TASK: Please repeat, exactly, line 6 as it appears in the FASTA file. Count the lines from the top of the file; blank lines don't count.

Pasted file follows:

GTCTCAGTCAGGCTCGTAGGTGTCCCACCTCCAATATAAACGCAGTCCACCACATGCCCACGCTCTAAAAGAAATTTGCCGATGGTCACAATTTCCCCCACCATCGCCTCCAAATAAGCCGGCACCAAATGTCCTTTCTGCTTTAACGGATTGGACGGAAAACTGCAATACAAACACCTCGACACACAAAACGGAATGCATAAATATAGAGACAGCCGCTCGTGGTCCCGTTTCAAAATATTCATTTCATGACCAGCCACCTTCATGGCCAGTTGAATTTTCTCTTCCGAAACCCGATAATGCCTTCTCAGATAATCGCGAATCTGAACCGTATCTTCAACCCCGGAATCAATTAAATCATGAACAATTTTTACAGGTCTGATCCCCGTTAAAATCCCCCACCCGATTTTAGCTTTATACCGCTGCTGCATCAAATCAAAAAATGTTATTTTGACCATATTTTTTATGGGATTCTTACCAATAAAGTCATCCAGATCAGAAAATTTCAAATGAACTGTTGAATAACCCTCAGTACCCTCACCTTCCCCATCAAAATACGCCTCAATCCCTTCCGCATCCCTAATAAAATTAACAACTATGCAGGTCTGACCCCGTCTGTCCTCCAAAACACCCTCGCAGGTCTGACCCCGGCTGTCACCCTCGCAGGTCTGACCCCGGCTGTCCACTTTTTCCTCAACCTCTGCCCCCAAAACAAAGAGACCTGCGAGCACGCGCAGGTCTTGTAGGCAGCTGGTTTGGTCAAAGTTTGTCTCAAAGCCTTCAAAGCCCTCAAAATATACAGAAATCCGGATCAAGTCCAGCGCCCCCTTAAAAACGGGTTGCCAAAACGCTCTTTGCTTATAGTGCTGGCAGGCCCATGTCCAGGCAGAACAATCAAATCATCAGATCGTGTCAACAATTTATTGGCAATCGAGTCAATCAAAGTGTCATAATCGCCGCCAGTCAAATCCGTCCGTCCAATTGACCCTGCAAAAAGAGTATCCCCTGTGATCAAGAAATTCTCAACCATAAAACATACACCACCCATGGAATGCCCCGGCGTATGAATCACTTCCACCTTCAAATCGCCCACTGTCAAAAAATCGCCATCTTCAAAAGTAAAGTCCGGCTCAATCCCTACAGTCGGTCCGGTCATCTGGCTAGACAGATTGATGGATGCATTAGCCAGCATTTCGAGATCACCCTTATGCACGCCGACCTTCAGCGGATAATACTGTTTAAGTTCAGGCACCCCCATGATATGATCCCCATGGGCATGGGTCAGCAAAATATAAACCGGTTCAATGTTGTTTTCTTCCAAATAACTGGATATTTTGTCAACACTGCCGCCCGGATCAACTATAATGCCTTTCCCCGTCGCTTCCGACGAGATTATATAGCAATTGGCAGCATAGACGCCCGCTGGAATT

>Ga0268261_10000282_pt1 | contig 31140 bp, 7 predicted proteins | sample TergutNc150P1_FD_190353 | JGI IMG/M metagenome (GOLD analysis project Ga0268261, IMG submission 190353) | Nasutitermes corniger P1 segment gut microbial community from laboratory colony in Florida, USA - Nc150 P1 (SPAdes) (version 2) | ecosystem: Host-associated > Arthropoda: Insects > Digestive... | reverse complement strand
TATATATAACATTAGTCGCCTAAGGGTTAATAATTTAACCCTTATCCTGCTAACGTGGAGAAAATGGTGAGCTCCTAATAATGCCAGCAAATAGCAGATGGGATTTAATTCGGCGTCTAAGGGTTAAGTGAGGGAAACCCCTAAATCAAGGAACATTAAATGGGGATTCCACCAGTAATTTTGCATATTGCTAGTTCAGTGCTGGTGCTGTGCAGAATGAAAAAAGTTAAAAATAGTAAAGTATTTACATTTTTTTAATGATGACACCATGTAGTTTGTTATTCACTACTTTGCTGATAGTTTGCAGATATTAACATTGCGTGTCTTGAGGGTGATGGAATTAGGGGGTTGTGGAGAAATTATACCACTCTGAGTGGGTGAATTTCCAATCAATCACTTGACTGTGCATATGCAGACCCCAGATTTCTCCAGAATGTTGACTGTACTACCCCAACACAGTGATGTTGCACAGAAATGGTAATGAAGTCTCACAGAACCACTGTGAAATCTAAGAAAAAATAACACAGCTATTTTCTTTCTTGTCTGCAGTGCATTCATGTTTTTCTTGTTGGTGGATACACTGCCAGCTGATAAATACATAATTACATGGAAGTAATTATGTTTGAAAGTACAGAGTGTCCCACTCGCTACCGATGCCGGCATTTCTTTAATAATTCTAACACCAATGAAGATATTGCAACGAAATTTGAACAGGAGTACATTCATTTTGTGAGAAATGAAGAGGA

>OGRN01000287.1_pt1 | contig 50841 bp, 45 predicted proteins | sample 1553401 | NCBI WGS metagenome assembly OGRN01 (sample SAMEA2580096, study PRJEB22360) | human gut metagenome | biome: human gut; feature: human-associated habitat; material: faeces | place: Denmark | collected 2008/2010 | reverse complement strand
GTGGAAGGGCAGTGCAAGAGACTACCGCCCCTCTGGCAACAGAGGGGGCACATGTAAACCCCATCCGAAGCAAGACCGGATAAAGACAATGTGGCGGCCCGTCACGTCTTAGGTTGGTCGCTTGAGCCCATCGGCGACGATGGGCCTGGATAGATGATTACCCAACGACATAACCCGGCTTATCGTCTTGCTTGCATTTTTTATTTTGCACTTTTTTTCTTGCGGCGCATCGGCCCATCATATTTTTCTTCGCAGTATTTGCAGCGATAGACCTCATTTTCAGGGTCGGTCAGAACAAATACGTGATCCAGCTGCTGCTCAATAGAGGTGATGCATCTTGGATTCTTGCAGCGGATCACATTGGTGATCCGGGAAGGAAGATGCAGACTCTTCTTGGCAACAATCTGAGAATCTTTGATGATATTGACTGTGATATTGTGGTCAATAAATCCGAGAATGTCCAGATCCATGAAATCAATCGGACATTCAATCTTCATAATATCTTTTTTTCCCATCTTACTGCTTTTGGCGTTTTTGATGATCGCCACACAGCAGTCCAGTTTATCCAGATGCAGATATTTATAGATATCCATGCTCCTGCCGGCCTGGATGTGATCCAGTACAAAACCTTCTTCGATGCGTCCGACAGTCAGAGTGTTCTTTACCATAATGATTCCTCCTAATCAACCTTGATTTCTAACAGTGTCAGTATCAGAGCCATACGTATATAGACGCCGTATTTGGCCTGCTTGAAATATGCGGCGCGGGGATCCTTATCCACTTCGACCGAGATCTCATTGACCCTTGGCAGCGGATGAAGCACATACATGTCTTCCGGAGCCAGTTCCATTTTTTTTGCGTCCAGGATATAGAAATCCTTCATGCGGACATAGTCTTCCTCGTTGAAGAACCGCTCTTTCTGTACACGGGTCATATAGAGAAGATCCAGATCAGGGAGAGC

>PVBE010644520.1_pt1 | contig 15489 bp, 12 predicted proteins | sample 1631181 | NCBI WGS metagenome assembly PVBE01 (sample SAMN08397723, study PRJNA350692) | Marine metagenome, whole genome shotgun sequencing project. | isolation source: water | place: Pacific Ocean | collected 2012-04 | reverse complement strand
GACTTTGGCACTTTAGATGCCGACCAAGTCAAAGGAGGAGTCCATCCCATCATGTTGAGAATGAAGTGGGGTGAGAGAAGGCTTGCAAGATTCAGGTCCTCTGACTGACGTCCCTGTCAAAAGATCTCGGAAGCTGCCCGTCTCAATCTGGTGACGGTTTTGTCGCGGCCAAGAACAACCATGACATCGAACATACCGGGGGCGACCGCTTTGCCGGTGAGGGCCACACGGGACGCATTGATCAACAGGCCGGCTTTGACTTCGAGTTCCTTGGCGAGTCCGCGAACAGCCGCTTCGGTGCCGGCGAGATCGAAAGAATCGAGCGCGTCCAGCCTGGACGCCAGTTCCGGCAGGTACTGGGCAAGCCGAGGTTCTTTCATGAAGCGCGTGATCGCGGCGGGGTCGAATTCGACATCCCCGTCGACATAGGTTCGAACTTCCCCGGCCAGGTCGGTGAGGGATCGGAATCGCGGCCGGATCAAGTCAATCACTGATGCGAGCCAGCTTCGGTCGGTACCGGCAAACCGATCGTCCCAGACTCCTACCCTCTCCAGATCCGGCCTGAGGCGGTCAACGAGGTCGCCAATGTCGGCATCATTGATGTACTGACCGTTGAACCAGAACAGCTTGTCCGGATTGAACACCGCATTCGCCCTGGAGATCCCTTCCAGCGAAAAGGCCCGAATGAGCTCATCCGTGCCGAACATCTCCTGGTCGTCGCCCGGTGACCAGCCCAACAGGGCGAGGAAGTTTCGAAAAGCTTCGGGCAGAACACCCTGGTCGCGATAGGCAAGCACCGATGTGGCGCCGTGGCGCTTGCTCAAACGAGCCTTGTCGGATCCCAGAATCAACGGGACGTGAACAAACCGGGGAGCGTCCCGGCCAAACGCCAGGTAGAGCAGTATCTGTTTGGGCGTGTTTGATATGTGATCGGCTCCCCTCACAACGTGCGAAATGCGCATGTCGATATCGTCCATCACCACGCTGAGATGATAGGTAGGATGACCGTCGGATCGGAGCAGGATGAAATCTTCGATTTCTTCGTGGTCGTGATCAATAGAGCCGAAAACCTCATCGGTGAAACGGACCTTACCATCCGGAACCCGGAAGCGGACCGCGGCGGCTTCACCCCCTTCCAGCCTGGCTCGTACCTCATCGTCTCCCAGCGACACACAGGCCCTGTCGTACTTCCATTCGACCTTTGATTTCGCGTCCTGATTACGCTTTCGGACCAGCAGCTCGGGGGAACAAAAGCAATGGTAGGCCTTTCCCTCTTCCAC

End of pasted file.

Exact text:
>PVBE010644520.1_pt1 | contig 15489 bp, 12 predicted proteins | sample 1631181 | NCBI WGS metagenome assembly PVBE01 (sample SAMN08397723, study PRJNA350692) | Marine metagenome, whole genome shotgun sequencing project. | isolation source: water | place: Pacific Ocean | collected 2012-04 | reverse complement strand